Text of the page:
What role does pre-existing vulnerabilities play for people who experience a climate shock? Four ASU archaeologists are looking into this as part of an international team examining how people can be most resilient to climate change when it comes to food security. Margaret Nelson, an ASU President’s Professor in the School of Human Evolution and Social Change, reported on the team’s project.
The group questioned whether vulnerability to food shortages prior to a climate shock – not the actual experience of the food shortage – is related to the scale of impact of that shock. They found a strong relationship.
Nelson said the team used long-term archaeological and historical data from the North Atlantic Islands and the U.S. Southwest to form the basis of their understanding of changing dynamics in these areas. Each case in their study included information on evolving social, political and economic conditions over centuries, as well as climate data.
“The pattern is so consistent across different regions of the world experiencing substantially different climate shocks that the role of vulnerability cannot be ignored,” Nelson said. Their findings support the argument for focusing on reducing vulnerabilities to climate shocks to boost resilience, which will ultimately lead to fewer required recovery efforts when crises occur.
Nanotech could reshape renewable energy
Nanoscale technology looks promising as a major contributor to advancements needed to fulfill the potential of emerging sources of clean, renewable energy. Progress in the comparatively new area of nanoelectronics in particular could be the basis for new manufacturing processes and devices to make renewable energy systems and technologies more efficient and cost-effective.
Stephen Goodnick, a professor in the School of Electrical, Computer and Energy Engineering at ASU’s Ira A. Fulton Schools of Engineering, focused on what nanoelectronics could do to help push solar energy systems to the next level.
Titled “Pathways to Next-Generation Photovoltaics,” Goodnick’s presentation showed how innovations driven by nanoelectronics research can enable photovoltaic technology to significantly improve our ability to convert sunlight and heat into electric power. He talked about how new types of nanostructure-based devices make it possible to produce photovoltaic solar cells that achieve better energy-conversion efficiency.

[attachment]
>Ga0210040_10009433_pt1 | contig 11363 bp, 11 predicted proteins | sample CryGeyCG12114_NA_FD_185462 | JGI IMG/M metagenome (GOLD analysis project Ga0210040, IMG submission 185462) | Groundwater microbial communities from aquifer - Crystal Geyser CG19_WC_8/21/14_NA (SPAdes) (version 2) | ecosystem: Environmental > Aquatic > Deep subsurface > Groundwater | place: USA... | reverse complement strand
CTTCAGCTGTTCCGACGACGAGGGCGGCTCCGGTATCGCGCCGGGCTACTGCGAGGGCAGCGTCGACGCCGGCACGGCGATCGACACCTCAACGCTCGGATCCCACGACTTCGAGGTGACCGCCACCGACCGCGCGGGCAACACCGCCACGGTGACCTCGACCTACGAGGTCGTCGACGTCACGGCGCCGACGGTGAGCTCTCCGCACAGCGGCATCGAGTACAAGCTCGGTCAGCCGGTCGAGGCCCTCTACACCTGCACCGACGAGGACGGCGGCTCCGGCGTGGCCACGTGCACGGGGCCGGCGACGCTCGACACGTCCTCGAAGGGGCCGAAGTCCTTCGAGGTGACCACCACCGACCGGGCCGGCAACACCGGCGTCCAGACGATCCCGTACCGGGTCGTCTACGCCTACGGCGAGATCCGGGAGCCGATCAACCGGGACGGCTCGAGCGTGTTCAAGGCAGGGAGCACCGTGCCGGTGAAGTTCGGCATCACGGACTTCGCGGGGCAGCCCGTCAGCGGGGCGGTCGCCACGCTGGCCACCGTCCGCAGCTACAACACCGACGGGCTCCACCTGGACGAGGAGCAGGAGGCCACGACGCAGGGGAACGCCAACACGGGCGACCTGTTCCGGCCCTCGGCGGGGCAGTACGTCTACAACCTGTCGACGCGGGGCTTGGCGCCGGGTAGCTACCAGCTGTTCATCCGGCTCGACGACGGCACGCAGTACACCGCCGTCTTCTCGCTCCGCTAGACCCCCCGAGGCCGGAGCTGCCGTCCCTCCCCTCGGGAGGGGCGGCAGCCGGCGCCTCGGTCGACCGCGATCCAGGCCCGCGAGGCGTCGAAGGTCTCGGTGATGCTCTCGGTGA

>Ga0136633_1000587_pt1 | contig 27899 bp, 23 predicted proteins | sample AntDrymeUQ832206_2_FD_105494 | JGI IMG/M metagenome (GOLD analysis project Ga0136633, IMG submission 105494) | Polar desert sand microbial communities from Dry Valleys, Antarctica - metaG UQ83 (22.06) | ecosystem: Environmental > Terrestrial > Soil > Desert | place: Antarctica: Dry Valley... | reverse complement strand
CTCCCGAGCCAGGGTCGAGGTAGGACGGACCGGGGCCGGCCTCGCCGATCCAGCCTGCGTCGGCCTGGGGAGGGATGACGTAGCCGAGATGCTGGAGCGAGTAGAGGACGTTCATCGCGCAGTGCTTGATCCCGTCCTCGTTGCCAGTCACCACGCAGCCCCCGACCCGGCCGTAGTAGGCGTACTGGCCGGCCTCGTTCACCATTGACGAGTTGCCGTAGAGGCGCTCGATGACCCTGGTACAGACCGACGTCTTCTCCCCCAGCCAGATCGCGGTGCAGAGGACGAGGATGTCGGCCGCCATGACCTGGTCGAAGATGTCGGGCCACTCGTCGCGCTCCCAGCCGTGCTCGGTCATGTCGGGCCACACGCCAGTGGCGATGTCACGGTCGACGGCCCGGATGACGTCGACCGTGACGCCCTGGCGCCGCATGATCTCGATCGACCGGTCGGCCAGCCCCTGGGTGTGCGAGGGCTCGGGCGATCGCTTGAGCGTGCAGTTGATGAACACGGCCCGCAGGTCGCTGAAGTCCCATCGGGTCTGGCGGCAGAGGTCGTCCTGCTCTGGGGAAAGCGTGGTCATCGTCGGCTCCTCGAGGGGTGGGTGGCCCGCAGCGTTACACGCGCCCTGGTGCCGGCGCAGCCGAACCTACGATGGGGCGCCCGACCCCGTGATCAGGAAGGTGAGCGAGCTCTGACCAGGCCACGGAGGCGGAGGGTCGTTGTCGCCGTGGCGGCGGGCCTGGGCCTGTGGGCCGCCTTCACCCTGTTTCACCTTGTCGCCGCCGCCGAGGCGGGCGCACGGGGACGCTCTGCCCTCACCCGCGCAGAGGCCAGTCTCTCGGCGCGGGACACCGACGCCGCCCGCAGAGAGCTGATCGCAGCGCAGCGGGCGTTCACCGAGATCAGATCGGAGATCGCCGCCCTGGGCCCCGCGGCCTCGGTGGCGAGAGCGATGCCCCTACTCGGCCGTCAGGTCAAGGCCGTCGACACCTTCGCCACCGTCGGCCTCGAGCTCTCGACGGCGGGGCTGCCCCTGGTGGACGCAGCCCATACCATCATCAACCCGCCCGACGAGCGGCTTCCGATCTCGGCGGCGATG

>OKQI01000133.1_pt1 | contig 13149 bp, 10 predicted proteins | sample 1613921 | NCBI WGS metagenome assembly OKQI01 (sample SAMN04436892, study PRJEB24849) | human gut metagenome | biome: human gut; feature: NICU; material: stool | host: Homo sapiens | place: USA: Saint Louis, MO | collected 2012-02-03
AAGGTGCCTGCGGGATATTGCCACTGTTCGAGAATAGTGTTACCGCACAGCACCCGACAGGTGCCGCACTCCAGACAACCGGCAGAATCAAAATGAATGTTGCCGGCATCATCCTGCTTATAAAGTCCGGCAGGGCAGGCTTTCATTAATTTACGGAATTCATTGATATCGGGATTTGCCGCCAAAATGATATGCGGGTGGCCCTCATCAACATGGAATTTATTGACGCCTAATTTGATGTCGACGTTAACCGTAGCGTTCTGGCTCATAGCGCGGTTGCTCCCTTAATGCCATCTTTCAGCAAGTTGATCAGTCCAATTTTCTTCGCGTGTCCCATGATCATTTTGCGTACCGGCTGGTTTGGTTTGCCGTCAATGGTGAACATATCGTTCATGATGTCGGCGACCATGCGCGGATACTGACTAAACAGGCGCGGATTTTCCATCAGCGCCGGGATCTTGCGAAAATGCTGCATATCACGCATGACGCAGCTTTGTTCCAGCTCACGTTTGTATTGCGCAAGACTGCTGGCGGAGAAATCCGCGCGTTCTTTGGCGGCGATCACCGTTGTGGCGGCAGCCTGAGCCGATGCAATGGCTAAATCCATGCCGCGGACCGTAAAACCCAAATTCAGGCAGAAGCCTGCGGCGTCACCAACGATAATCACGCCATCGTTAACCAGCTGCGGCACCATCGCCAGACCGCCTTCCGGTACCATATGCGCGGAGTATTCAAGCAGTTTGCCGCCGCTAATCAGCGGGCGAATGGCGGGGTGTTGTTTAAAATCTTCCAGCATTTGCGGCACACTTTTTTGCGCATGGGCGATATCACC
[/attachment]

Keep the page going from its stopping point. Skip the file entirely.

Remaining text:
“With the use of nanoparticles, made into nanostructures, we could, for instance, improve optical collection, enabling systems to trap more light for conversion into electrical power,” he said. “Using nanomaterials, we could make solar cells even thinner but still more efficient, and we could increase the capacity of energy-storage devices.”
Is truth stranger than fiction? Yes, especially for science fiction
From warp drives to hyperspace, science fiction has continuously borrowed from, and sometimes anticipated, the state of the art in scientific progress. This has resulted in the perception that science and science fiction have a causal relationship, one finding direction from and fulfilling the science fantasy laid out before it.
But that is rarely the case, according to Lawrence Krauss, a Foundation Professor in the School of Space and Earth Exploration and the Department of Physics. No doubt, science fiction has taken inspiration from the cutting edge science of its day. But Krauss believes science fiction is not a match for reality.
“Truth is stranger than fiction,” Krauss said. “The imagination of nature far exceeds the human imagination, which is why we constantly need to probe the universe via experimentation to make progress,” he said. “In fact, I tend to think that what makes science fiction most interesting is what they missed, not what they got right.”
Krauss, a renowned theoretical physicist and science popularizer, was giving his talk, “Physics of the future.” In it, he described several science fiction themes that just didn’t translate well to the real world. Examples included H.G. Wells' belief that atomic weapons would unite the world into one society, and risk-free, nearly carefree, space travel for humans.
“Nevertheless it is instructive, and fun, to compare the ‘science’ of science fiction with that of the real world,” said Krauss, who also is the director of the Origins Project at ASU. “Rather than dwelling on things that don’t work, it is fun to explore closely related things in the real world that might work.”
Written by Allie Nicodemo, Jennifer Banks, Jason Krell, Julie Newberg, Rebecca Howe, Joe Kullman and Skip Derra